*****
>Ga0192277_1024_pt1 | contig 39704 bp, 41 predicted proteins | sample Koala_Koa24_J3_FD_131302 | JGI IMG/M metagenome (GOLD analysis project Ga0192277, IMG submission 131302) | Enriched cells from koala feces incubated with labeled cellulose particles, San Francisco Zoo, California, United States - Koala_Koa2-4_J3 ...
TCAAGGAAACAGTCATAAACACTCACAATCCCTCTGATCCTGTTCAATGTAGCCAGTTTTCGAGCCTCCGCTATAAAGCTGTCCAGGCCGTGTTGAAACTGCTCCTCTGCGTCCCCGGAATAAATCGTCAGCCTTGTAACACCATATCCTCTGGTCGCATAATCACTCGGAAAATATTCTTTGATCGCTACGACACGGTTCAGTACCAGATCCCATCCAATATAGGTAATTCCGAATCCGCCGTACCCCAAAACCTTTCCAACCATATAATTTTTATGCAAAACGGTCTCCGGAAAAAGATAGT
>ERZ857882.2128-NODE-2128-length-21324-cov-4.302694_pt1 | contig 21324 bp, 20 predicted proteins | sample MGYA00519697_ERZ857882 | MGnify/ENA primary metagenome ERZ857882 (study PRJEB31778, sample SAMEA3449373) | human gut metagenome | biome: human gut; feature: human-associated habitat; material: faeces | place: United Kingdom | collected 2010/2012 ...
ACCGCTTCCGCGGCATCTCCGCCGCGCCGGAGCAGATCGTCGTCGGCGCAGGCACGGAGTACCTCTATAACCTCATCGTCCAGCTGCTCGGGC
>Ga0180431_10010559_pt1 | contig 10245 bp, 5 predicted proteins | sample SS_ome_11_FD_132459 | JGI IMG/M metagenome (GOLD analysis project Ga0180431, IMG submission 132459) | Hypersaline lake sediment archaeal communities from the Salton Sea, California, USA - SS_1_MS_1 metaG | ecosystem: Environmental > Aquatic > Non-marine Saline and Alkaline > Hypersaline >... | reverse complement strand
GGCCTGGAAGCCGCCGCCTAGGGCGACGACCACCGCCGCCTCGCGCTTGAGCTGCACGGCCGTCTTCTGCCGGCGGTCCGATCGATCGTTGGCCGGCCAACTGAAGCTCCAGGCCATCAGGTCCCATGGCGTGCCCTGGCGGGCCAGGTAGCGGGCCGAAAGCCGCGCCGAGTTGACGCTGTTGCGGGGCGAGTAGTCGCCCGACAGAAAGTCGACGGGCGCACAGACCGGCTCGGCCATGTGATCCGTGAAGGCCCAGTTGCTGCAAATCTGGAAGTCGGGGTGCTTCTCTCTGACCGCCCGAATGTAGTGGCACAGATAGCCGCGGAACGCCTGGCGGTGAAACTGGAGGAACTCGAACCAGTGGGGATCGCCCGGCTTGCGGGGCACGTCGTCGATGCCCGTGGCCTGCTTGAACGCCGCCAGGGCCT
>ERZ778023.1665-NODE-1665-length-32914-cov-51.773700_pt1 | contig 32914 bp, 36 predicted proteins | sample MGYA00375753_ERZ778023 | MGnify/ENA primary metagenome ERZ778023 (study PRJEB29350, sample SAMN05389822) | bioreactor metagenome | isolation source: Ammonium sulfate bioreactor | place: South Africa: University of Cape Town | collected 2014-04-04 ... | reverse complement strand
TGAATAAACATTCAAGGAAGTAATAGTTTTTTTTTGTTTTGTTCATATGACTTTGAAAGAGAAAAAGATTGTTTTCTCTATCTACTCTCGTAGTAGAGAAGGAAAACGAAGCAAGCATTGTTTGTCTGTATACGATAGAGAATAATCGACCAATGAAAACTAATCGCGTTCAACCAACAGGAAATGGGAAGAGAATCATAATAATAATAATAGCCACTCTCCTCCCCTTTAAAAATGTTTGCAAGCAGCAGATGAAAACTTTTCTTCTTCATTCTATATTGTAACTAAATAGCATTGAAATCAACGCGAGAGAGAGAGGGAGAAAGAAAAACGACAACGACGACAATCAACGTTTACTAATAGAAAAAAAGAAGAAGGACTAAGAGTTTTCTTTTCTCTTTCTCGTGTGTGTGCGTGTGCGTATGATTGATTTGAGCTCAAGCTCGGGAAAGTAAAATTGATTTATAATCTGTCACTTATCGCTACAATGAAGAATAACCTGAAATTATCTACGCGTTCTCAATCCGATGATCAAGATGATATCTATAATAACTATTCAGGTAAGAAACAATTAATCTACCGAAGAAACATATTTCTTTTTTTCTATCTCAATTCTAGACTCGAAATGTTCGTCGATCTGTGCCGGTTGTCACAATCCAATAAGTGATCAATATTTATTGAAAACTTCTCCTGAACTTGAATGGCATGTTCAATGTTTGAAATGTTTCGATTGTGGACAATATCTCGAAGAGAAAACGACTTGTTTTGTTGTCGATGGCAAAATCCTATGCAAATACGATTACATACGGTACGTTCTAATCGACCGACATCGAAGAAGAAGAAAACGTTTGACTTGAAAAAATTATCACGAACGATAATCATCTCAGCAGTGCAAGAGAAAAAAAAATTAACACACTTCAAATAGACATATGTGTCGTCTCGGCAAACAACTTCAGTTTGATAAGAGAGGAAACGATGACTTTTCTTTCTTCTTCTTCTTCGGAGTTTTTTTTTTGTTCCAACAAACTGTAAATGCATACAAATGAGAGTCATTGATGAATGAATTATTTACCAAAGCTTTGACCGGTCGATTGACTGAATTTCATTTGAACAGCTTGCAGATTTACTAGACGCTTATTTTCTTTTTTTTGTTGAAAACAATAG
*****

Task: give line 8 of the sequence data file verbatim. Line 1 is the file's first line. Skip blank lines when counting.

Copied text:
TGAATAAACATTCAAGGAAGTAATAGTTTTTTTTTGTTTTGTTCATATGACTTTGAAAGAGAAAAAGATTGTTTTCTCTATCTACTCTCGTAGTAGAGAAGGAAAACGAAGCAAGCATTGTTTGTCTGTATACGATAGAGAATAATCGACCAATGAAAACTAATCGCGTTCAACCAACAGGAAATGGGAAGAGAATCATAATAATAATAATAGCCACTCTCCTCCCCTTTAAAAATGTTTGCAAGCAGCAGATGAAAACTTTTCTTCTTCATTCTATATTGTAACTAAATAGCATTGAAATCAACGCGAGAGAGAGAGGGAGAAAGAAAAACGACAACGACGACAATCAACGTTTACTAATAGAAAAAAAGAAGAAGGACTAAGAGTTTTCTTTTCTCTTTCTCGTGTGTGTGCGTGTGCGTATGATTGATTTGAGCTCAAGCTCGGGAAAGTAAAATTGATTTATAATCTGTCACTTATCGCTACAATGAAGAATAACCTGAAATTATCTACGCGTTCTCAATCCGATGATCAAGATGATATCTATAATAACTATTCAGGTAAGAAACAATTAATCTACCGAAGAAACATATTTCTTTTTTTCTATCTCAATTCTAGACTCGAAATGTTCGTCGATCTGTGCCGGTTGTCACAATCCAATAAGTGATCAATATTTATTGAAAACTTCTCCTGAACTTGAATGGCATGTTCAATGTTTGAAATGTTTCGATTGTGGACAATATCTCGAAGAGAAAACGACTTGTTTTGTTGTCGATGGCAAAATCCTATGCAAATACGATTACATACGGTACGTTCTAATCGACCGACATCGAAGAAGAAGAAAACGTTTGACTTGAAAAAATTATCACGAACGATAATCATCTCAGCAGTGCAAGAGAAAAAAAAATTAACACACTTCAAATAGACATATGTGTCGTCTCGGCAAACAACTTCAGTTTGATAAGAGAGGAAACGATGACTTTTCTTTCTTCTTCTTCTTCGGAGTTTTTTTTTTGTTCCAACAAACTGTAAATGCATACAAATGAGAGTCATTGATGAATGAATTATTTACCAAAGCTTTGACCGGTCGATTGACTGAATTTCATTTGAACAGCTTGCAGATTTACTAGACGCTTATTTTCTTTTTTTTGTTGAAAACAATAG